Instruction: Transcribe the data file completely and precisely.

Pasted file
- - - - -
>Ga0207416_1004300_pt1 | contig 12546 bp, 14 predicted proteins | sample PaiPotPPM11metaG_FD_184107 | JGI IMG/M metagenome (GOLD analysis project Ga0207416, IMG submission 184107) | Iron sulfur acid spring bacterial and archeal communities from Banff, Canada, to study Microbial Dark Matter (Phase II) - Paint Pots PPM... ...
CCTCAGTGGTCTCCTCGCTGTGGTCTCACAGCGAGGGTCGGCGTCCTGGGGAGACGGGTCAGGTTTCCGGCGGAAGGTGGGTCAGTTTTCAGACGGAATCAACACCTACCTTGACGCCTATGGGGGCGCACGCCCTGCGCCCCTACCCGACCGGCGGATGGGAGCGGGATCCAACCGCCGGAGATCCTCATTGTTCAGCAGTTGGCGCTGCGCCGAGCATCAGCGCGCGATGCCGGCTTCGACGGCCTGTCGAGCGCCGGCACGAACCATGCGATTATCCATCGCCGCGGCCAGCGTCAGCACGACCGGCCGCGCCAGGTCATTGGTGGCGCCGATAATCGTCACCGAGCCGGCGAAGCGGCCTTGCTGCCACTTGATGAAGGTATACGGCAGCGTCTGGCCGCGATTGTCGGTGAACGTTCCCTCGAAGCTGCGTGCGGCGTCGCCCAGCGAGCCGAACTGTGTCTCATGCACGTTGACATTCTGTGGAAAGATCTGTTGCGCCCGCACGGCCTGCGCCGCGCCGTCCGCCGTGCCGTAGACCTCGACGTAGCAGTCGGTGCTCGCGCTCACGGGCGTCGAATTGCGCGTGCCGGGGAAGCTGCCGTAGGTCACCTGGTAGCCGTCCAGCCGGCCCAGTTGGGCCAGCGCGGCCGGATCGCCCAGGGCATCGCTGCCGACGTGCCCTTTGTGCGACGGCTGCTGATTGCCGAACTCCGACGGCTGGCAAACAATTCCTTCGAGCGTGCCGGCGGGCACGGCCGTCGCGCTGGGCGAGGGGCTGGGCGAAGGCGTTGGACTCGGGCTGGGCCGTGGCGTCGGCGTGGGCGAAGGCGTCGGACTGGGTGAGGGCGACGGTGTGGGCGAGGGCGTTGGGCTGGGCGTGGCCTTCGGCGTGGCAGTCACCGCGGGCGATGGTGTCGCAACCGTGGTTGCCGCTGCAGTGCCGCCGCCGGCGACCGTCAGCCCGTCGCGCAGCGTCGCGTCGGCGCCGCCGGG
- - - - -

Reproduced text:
>Ga0207416_1004300_pt1 | contig 12546 bp, 14 predicted proteins | sample PaiPotPPM11metaG_FD_184107 | JGI IMG/M metagenome (GOLD analysis project Ga0207416, IMG submission 184107) | Iron sulfur acid spring bacterial and archeal communities from Banff, Canada, to study Microbial Dark Matter (Phase II) - Paint Pots PPM... ...
CCTCAGTGGTCTCCTCGCTGTGGTCTCACAGCGAGGGTCGGCGTCCTGGGGAGACGGGTCAGGTTTCCGGCGGAAGGTGGGTCAGTTTTCAGACGGAATCAACACCTACCTTGACGCCTATGGGGGCGCACGCCCTGCGCCCCTACCCGACCGGCGGATGGGAGCGGGATCCAACCGCCGGAGATCCTCATTGTTCAGCAGTTGGCGCTGCGCCGAGCATCAGCGCGCGATGCCGGCTTCGACGGCCTGTCGAGCGCCGGCACGAACCATGCGATTATCCATCGCCGCGGCCAGCGTCAGCACGACCGGCCGCGCCAGGTCATTGGTGGCGCCGATAATCGTCACCGAGCCGGCGAAGCGGCCTTGCTGCCACTTGATGAAGGTATACGGCAGCGTCTGGCCGCGATTGTCGGTGAACGTTCCCTCGAAGCTGCGTGCGGCGTCGCCCAGCGAGCCGAACTGTGTCTCATGCACGTTGACATTCTGTGGAAAGATCTGTTGCGCCCGCACGGCCTGCGCCGCGCCGTCCGCCGTGCCGTAGACCTCGACGTAGCAGTCGGTGCTCGCGCTCACGGGCGTCGAATTGCGCGTGCCGGGGAAGCTGCCGTAGGTCACCTGGTAGCCGTCCAGCCGGCCCAGTTGGGCCAGCGCGGCCGGATCGCCCAGGGCATCGCTGCCGACGTGCCCTTTGTGCGACGGCTGCTGATTGCCGAACTCCGACGGCTGGCAAACAATTCCTTCGAGCGTGCCGGCGGGCACGGCCGTCGCGCTGGGCGAGGGGCTGGGCGAAGGCGTTGGACTCGGGCTGGGCCGTGGCGTCGGCGTGGGCGAAGGCGTCGGACTGGGTGAGGGCGACGGTGTGGGCGAGGGCGTTGGGCTGGGCGTGGCCTTCGGCGTGGCAGTCACCGCGGGCGATGGTGTCGCAACCGTGGTTGCCGCTGCAGTGCCGCCGCCGGCGACCGTCAGCCCGTCGCGCAGCGTCGCGTCGGCGCCGCCGGG